California Employment Law: Pros & Cons of Arbitration

Arbitration is a highly controversial topic in California.

Just last year 20,000 Google employees walked off the job in protest of Google’s policy to arbitrate workplace misconduct claims. A few weeks ago more than 200 Riot Games (creator of League of Legends) employees did the same – the first of its kind in the video game industry.

How did this alternative dispute resolution mechanism become so controversial? Let’s try to unpack this loaded question.

What Is Arbitration Anyway?

To put it simply, arbitration is a paid private trial. Parties enter a contract (arbitration agreement) in which they agree that if a dispute arises, they will submit the dispute to a third party arbitrator, rather than the courts.

Why Should I Pay for Something I can Get for Free??!

Excellent question. Here’s why:

  • Confidentiality. Court proceedings are public and therefore, almost all documents filed and testimony heard is open to the general public. Arbitration proceedings, however, are private and confidential. Generally, only the arbitrator and the disputing parties are privy to confidential information submitted during arbitration.
  • Choosing Your Judge. In traditional litigation, the parties do not have the option of choosing their judge. In arbitration, however, the parties can mutually agree on who will act as the arbitrator.
  • A Professional Adjudicator. In traditional employment litigation, a jury normally decides the case. Jurors often do not have knowledge or understanding of the litigated matter, which requires the litigants to “educate” the decision makers. In arbitration, however, the parties can elect experienced professionals who are well-versed in legal matters.
  • It’s Quicker. Traditional litigation can persist for years, partially due to the court’s heavy workload and capacity. In arbitration, however, proceedings tend to be faster.
  • Class Action Waiver. Valid arbitration agreements can include a class action waiver. This was recently confirmed by the U.S. Supreme Court in Epic Systems Corp. v. Lewis (May 2018) 137 S. Ct. 1612. In other words, a party to a valid arbitration agreement that included a class action waiver can be compelled to privately arbitrate the dispute on an individual basis, rather than bring a class action on behalf of other employees.
  • Finality. Once decided, an arbitration award is final and binding and cannot be appealed or overturned except in limited circumstances (e.g. if the award was a product of fraud, corruption, or misconduct by the arbitrator). In other words, when it’s done, it’s done.

Sounds Great! Why Doesn’t Everybody Choose Arbitration?

Yes, arbitration can be great, but it’s not for everyone. Here’s why:

  • Employer Expense. In the employment context, employers must pay the arbitrator’s fees in full. This can be very expensive as arbitrators’ fees can be very high. 
  • PAGA Waivers. The Private Attorneys General Act (PAGA) authorizes aggrieved employees to file lawsuits for Labor Code violations on behalf of themselves and other “aggrieved” employees. If there is an award, it is split 25-75 percent between the aggrieved employees and the state (respectively). Based on recent case law in Iskanian v. CLS Transportation (2014) 59 Cal.4th 348, PAGA claims are not waivable like class action claims because they belong to the State – employees are not able to waive these.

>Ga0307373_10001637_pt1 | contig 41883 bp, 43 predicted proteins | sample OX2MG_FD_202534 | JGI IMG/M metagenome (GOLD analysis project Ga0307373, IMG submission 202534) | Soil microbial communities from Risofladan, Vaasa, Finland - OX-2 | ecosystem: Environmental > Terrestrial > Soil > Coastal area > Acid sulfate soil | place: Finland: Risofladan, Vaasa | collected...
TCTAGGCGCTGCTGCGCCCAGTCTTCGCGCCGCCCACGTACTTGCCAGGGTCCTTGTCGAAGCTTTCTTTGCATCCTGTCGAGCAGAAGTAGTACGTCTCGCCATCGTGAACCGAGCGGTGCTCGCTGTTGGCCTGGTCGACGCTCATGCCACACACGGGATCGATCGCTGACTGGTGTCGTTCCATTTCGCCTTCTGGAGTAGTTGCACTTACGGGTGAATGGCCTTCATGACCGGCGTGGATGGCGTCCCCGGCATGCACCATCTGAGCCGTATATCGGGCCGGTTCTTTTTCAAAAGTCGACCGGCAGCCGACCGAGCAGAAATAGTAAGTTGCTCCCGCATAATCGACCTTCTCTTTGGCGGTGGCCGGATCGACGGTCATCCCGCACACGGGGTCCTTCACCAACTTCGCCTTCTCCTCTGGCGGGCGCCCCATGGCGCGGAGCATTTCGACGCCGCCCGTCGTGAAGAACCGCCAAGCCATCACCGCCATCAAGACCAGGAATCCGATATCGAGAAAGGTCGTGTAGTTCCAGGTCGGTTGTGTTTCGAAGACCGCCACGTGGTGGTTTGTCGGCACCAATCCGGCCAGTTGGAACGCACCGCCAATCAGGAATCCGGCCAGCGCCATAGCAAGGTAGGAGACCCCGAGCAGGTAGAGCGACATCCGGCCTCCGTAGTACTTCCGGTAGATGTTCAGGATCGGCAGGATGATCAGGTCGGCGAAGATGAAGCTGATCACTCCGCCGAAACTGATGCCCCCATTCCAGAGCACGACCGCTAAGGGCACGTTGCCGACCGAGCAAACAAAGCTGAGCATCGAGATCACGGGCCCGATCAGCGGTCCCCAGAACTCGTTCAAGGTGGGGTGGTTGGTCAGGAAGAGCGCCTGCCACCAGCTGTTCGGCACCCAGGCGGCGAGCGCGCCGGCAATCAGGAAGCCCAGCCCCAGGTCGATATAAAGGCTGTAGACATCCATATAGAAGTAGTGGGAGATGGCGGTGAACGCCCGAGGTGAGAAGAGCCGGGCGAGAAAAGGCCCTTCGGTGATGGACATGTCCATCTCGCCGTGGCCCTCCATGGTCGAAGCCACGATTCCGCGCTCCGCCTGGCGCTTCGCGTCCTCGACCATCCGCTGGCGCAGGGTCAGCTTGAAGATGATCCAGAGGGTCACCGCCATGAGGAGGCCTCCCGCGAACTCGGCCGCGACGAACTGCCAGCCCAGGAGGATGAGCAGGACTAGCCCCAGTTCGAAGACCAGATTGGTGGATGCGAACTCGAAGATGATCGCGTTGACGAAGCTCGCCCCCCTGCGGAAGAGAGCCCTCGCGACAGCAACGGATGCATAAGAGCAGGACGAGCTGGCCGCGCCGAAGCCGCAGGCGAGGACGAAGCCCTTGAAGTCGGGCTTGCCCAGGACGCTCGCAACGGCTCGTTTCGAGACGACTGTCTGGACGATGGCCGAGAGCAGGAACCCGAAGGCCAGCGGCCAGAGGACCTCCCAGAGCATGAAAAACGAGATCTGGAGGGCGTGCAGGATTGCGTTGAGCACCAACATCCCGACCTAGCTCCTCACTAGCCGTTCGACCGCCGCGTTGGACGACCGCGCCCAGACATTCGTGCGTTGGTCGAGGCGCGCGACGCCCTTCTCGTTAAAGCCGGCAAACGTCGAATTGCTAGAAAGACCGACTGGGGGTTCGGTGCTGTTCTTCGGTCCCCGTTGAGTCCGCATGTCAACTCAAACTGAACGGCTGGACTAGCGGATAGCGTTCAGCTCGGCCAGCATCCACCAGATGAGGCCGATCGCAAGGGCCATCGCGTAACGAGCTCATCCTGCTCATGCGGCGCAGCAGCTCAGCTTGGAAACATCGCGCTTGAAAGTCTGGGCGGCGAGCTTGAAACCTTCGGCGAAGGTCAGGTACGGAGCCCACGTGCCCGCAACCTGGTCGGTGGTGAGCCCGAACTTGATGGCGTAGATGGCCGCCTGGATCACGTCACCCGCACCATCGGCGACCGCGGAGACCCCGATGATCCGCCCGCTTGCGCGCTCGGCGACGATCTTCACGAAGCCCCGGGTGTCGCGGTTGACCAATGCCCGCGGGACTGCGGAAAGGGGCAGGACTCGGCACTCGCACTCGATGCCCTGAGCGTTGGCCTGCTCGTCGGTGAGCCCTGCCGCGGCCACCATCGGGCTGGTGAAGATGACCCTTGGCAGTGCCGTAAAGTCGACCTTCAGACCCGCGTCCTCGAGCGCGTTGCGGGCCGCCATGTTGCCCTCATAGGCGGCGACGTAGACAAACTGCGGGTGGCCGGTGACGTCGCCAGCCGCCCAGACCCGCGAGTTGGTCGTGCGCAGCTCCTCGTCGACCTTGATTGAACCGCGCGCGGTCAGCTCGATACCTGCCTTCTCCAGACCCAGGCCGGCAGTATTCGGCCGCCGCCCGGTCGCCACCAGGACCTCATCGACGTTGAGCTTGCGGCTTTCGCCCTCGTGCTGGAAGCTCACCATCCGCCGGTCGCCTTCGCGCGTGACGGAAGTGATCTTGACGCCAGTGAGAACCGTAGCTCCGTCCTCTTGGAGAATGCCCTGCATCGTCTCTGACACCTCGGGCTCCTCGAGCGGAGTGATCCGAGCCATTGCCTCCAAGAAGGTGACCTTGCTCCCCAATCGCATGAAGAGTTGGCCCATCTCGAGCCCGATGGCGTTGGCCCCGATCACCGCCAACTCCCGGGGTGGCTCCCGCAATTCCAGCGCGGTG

• Speed. Sometimes, a slower pace can work for an employer’s benefit. With time a Plaintiff’s emotions may subside and a desire to settle and move on can replace an initial desire for “vengeance.”
  • Finality. No matter how unjust you think the award may be, you cannot appeal or ask for a review of a binding decision, except in very limited circumstances (see above). The ability to appeal a ruling can be powerful leverage.

Okay, So Arbitration is Not Everyone’s Cup of Tea. Why the Controversy?

Confidentiality. The Google and Riot protests came in the wake of the #MeToo movement and reports of sexism. Employees viewed the confidential arbitration practice as management’s attempt to hide wrongdoing and protect the alleged wrongdoers (who were in upper-level management positions).

As a result of the protests, Google announced it was eliminating its forced arbitration practice for all employees. Riot announced new employees will be given the choice to opt-out of mandatory arbitration for individual sexual harassment and sexual assault claims and will consider expanding the scope of the opt-out to existing employees as well. Facebook, Uber, Lyft, and Airbnb followed suit and announced they will end forced arbitration of workplace harassment claims.

On the legislative front, attempts to prohibit or deter use of employment arbitration agreements persist. Just last year Governor Brown vetoed (again) a bill which aimed to ban mandatory arbitration agreements. And this year SB 707, which aims to create sanctions for an employer’s failure to timely pay arbitration fees, is making its way through the legislature. In the bill’s comments the authors opined that “Arbitrators who issue favorable awards to a particular company can be repeatedly-hired by that same company to serve as the arbitration-neutral without ever notifying the public about that award-history. It’s easy to predict the calls if you can hire the umpire.”

So what’s the Deal? Are You For or Against Arbitration?

Like many things in life, arbitration is not a “one-size-fits-all” solution. Whether or not arbitration will work for your business depends on your size, finances, matters of concern, and risk tolerance. Legislative challenges to arbitration agreements and employee activism may also impact decisions regarding arbitration.

As always, we are here to listen, discuss, and offer advice on how to operate in the deep and troubled waters of California employment law. 

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